Play marks centenary of Quintinshill rail disaster

A view of the aftermath of the Gretna Green rail disaster on 22 May, 1915. Picture: TSPL
A view of the aftermath of the Gretna Green rail disaster on 22 May, 1915. Picture: TSPL
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A NEW play inspired by Britain’s worst rail disaster is to be staged in the same drill hall in Edinburgh where most of its victims were based.

The 100th anniversary of the tragedy at Quintinshill, near Gretna, claimed more than 200 men from the seventh battalion of the Royal Scots.

A view of the Gretna Green rail disaster on 22 May, 1915. Picture: TSPL

A view of the Gretna Green rail disaster on 22 May, 1915. Picture: TSPL

Now their former headquarters - where many bodies of the victims were laid out in the wake of the disaster - will play host to a promenade play, Persevere, in honour of its centenary next month.

An exhibition in the venue will explore the story of the disaster through the stories of seven of the soldiers who made the fateful train trip south from Larbert, in Stirlingshire, to Liverpool.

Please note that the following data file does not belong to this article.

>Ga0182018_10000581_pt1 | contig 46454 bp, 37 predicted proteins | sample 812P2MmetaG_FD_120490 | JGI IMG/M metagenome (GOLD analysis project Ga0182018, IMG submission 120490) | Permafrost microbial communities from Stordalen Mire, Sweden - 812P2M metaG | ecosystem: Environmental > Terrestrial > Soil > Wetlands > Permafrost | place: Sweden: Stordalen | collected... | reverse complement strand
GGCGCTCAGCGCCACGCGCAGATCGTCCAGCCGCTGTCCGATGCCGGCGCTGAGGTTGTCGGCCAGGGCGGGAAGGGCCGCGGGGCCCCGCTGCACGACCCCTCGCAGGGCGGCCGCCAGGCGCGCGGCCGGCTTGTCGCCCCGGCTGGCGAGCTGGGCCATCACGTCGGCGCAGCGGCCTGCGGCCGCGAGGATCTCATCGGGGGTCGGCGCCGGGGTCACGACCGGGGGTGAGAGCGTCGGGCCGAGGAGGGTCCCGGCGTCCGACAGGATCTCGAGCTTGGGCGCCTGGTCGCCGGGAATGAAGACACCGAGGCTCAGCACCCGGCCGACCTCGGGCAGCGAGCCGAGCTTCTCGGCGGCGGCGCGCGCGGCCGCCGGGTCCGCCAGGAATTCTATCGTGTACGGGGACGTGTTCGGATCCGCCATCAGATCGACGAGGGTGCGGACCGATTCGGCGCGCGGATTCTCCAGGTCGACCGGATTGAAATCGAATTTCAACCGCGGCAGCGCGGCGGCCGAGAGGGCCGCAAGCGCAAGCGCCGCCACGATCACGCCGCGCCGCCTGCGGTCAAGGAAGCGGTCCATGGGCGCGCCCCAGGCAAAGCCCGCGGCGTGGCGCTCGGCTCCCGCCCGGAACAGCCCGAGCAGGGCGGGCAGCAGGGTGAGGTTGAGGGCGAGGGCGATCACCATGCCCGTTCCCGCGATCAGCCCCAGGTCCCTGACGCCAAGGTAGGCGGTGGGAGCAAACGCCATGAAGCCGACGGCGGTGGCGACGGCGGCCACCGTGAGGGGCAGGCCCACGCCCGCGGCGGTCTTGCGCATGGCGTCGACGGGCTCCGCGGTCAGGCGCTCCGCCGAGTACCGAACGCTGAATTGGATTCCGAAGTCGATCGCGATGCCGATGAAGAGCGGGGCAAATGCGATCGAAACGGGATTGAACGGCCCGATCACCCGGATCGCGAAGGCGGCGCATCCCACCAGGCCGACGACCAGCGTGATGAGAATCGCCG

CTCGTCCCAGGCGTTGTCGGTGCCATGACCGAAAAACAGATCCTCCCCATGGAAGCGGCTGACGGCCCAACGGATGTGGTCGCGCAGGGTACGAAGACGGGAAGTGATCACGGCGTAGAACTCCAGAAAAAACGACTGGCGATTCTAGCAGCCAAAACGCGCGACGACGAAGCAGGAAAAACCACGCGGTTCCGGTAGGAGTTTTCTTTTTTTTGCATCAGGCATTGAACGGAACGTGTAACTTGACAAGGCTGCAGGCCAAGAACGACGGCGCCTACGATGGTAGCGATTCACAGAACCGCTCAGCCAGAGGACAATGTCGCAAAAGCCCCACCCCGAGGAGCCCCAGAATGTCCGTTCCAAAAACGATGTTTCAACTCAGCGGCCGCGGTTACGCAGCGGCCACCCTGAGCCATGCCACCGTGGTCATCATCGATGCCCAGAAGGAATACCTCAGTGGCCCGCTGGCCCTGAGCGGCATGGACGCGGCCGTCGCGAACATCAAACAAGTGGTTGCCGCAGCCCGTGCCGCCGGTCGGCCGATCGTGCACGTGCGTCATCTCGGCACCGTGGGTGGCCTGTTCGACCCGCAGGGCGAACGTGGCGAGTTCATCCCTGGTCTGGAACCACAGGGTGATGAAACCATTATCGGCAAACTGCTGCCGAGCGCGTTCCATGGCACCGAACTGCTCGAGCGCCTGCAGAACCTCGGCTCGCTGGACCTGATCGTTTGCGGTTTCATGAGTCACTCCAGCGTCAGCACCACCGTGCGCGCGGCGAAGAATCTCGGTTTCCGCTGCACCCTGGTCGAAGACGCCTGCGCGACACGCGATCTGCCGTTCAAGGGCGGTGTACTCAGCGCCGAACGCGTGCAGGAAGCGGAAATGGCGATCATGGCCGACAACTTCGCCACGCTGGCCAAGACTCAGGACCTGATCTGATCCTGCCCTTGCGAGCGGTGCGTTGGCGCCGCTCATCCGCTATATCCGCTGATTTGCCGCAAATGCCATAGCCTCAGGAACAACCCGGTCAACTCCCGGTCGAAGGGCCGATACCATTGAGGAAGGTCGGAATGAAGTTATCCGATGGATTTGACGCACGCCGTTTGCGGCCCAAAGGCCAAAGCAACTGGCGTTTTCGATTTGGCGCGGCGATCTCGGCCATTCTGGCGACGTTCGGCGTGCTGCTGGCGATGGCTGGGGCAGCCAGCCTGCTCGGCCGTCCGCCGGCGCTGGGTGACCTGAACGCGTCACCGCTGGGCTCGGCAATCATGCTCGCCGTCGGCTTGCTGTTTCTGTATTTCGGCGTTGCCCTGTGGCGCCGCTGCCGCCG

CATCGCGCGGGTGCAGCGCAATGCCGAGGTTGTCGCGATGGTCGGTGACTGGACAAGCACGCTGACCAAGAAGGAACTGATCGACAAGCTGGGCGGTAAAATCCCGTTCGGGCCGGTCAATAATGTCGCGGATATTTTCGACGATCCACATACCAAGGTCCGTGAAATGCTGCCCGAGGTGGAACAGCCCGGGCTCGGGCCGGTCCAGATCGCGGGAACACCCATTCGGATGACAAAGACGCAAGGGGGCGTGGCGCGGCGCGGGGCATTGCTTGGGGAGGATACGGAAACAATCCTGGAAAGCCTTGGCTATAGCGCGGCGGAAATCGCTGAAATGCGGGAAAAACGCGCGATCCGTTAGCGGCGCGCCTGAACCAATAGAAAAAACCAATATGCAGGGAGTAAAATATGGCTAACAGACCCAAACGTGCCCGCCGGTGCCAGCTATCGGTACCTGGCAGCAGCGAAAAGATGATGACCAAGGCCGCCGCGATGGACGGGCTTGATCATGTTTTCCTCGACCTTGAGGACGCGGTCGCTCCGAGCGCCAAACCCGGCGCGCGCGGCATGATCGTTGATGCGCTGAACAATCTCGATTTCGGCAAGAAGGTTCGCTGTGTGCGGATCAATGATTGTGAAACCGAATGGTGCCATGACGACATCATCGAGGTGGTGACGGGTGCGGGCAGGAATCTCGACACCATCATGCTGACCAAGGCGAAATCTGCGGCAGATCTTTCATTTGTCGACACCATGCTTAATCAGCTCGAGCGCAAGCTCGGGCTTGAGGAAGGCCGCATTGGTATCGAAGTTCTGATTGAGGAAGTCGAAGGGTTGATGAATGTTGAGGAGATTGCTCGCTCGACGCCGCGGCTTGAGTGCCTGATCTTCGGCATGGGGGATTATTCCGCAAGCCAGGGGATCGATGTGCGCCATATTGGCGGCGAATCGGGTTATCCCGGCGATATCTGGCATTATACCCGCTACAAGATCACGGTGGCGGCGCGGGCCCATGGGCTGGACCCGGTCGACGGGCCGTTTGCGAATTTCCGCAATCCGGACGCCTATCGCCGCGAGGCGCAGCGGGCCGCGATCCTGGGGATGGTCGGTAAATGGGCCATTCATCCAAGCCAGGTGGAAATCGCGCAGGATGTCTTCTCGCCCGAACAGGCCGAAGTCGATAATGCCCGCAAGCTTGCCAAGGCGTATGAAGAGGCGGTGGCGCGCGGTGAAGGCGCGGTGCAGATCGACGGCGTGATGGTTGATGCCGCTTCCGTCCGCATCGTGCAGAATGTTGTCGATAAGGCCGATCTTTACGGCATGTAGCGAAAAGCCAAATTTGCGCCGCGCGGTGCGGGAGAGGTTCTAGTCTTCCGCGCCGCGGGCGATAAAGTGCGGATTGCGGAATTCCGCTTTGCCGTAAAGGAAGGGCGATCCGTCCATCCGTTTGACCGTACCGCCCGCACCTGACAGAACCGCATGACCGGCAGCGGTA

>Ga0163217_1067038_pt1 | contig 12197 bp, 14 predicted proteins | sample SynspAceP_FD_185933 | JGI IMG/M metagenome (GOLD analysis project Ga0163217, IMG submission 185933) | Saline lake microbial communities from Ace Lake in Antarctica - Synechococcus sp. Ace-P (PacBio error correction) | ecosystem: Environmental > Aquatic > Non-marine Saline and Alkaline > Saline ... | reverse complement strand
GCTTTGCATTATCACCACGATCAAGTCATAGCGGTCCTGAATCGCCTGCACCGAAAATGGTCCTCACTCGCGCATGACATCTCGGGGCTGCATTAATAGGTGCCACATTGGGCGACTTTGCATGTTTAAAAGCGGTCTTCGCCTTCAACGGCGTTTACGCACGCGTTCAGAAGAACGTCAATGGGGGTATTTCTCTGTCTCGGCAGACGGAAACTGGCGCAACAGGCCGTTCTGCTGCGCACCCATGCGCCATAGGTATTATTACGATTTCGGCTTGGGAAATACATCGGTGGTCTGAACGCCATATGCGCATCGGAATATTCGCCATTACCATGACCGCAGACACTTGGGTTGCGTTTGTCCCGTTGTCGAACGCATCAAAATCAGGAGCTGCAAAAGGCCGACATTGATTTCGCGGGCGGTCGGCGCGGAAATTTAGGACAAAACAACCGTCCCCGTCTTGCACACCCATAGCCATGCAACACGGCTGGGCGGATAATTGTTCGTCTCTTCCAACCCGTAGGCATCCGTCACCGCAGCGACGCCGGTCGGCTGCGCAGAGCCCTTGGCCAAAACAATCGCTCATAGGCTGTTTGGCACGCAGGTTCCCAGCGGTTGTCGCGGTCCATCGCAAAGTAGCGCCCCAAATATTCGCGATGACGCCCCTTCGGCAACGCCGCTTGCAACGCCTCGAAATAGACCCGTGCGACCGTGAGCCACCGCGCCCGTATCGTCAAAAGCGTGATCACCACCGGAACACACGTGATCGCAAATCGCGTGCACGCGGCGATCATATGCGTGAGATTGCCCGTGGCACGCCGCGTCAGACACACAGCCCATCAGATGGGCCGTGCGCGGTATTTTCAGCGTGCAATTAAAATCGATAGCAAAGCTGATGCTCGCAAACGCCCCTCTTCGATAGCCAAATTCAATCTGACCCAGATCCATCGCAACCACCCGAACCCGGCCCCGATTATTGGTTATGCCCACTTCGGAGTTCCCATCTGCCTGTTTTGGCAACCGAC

The script is based on the farewells the Edinburgh-based soldiers would have made before heading off to Gallipoli, the news of the crash and how their loved ones dealt with the aftermath of the train crash, which happened when a train carrying 500 soldiers collided with a goods train and burst into flames. Then, with people still trapped inside, a Glasgow-bound express train ploughed into the wreckage.

Some 215 soldiers out of the 498 on board the train from the battalion lost their lives in the tragedy, along with 12 civilians, on 22 May 1915.

Their bodies were laid out in the battalion’s drill hall on Edinburgh’s Dalmeny Street, which became a makeshift mortuary, before they were buried in Rosebank Cemetery, on the other side of Leith Walk.

The drill hall, which was built for the Royal Scots in 1901, was transformed into a multi-purpose arts centre more than a decade by the group Out of the Blue, which is staging the play and exhibition thanks to £44,500 in funding from the Heritage Lottery Fund. Two local theatre groups, Active Inquiry and Strange Town Young Company, will be performing the play.

Centre manager Rob Hoon said: “The drill hall is historically associated with a hugely significant tragedy for the Leith community. Thanks to the funding from the Heritage Lottery Fund we’ve been able to explore the impact on individuals and families by people undertaking their own research, uncovering stories and presenting them to the people of Leith - and beyond.”